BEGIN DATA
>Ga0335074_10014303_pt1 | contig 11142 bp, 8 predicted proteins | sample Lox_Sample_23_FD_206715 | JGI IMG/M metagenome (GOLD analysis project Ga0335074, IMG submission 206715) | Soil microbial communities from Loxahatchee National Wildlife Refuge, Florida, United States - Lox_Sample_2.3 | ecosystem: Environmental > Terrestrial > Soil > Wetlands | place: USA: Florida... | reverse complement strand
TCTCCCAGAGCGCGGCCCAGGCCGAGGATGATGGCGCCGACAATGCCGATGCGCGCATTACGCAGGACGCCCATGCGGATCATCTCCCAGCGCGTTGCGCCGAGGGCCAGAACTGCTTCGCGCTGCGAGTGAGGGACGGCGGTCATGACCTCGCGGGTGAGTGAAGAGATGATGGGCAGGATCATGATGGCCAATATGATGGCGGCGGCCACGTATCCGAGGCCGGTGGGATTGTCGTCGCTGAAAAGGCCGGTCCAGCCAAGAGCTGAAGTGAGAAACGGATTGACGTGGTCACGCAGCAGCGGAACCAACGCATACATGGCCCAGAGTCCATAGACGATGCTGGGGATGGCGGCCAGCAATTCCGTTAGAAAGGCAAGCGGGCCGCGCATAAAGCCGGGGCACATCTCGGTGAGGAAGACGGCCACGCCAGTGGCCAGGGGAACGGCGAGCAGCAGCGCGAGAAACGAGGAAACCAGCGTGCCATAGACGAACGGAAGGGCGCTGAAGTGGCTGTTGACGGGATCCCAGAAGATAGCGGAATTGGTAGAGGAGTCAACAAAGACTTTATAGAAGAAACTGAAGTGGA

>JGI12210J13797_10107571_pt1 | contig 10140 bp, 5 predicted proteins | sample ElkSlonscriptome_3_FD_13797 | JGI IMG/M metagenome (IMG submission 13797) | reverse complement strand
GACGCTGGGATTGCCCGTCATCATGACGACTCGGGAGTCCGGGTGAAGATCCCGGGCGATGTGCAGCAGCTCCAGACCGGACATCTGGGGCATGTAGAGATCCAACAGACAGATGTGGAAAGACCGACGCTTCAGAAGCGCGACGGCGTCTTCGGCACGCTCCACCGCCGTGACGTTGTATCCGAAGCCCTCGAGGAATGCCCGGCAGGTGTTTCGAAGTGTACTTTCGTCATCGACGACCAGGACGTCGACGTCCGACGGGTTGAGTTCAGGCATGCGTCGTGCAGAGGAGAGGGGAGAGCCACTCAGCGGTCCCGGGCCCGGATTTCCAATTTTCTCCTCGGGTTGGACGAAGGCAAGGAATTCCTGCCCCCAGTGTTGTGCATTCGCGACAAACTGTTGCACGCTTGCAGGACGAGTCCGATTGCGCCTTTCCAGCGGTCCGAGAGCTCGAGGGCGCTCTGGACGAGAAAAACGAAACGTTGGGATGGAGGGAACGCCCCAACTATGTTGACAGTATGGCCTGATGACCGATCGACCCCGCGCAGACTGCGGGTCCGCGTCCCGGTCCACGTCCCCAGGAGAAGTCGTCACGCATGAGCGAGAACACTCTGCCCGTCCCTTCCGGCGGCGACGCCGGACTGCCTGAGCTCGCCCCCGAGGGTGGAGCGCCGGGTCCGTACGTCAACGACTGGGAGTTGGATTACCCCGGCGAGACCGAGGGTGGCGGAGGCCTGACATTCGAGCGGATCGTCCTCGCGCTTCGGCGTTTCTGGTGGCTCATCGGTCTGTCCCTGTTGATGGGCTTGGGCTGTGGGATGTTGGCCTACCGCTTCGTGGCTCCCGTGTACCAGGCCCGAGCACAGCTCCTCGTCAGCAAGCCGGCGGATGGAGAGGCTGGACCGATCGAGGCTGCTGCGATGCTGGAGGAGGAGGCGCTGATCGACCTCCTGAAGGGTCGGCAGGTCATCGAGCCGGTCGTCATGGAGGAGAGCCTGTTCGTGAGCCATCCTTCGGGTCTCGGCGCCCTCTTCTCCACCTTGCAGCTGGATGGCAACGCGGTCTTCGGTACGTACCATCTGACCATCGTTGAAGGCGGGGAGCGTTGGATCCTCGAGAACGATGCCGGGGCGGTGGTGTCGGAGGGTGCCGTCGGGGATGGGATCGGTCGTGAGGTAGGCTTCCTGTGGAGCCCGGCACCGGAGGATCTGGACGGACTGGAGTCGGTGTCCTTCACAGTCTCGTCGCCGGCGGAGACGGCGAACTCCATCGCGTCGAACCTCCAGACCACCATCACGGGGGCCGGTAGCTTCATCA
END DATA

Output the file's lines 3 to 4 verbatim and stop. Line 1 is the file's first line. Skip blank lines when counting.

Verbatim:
>JGI12210J13797_10107571_pt1 | contig 10140 bp, 5 predicted proteins | sample ElkSlonscriptome_3_FD_13797 | JGI IMG/M metagenome (IMG submission 13797) | reverse complement strand
GACGCTGGGATTGCCCGTCATCATGACGACTCGGGAGTCCGGGTGAAGATCCCGGGCGATGTGCAGCAGCTCCAGACCGGACATCTGGGGCATGTAGAGATCCAACAGACAGATGTGGAAAGACCGACGCTTCAGAAGCGCGACGGCGTCTTCGGCACGCTCCACCGCCGTGACGTTGTATCCGAAGCCCTCGAGGAATGCCCGGCAGGTGTTTCGAAGTGTACTTTCGTCATCGACGACCAGGACGTCGACGTCCGACGGGTTGAGTTCAGGCATGCGTCGTGCAGAGGAGAGGGGAGAGCCACTCAGCGGTCCCGGGCCCGGATTTCCAATTTTCTCCTCGGGTTGGACGAAGGCAAGGAATTCCTGCCCCCAGTGTTGTGCATTCGCGACAAACTGTTGCACGCTTGCAGGACGAGTCCGATTGCGCCTTTCCAGCGGTCCGAGAGCTCGAGGGCGCTCTGGACGAGAAAAACGAAACGTTGGGATGGAGGGAACGCCCCAACTATGTTGACAGTATGGCCTGATGACCGATCGACCCCGCGCAGACTGCGGGTCCGCGTCCCGGTCCACGTCCCCAGGAGAAGTCGTCACGCATGAGCGAGAACACTCTGCCCGTCCCTTCCGGCGGCGACGCCGGACTGCCTGAGCTCGCCCCCGAGGGTGGAGCGCCGGGTCCGTACGTCAACGACTGGGAGTTGGATTACCCCGGCGAGACCGAGGGTGGCGGAGGCCTGACATTCGAGCGGATCGTCCTCGCGCTTCGGCGTTTCTGGTGGCTCATCGGTCTGTCCCTGTTGATGGGCTTGGGCTGTGGGATGTTGGCCTACCGCTTCGTGGCTCCCGTGTACCAGGCCCGAGCACAGCTCCTCGTCAGCAAGCCGGCGGATGGAGAGGCTGGACCGATCGAGGCTGCTGCGATGCTGGAGGAGGAGGCGCTGATCGACCTCCTGAAGGGTCGGCAGGTCATCGAGCCGGTCGTCATGGAGGAGAGCCTGTTCGTGAGCCATCCTTCGGGTCTCGGCGCCCTCTTCTCCACCTTGCAGCTGGATGGCAACGCGGTCTTCGGTACGTACCATCTGACCATCGTTGAAGGCGGGGAGCGTTGGATCCTCGAGAACGATGCCGGGGCGGTGGTGTCGGAGGGTGCCGTCGGGGATGGGATCGGTCGTGAGGTAGGCTTCCTGTGGAGCCCGGCACCGGAGGATCTGGACGGACTGGAGTCGGTGTCCTTCACAGTCTCGTCGCCGGCGGAGACGGCGAACTCCATCGCGTCGAACCTCCAGACCACCATCACGGGGGCCGGTAGCTTCATCA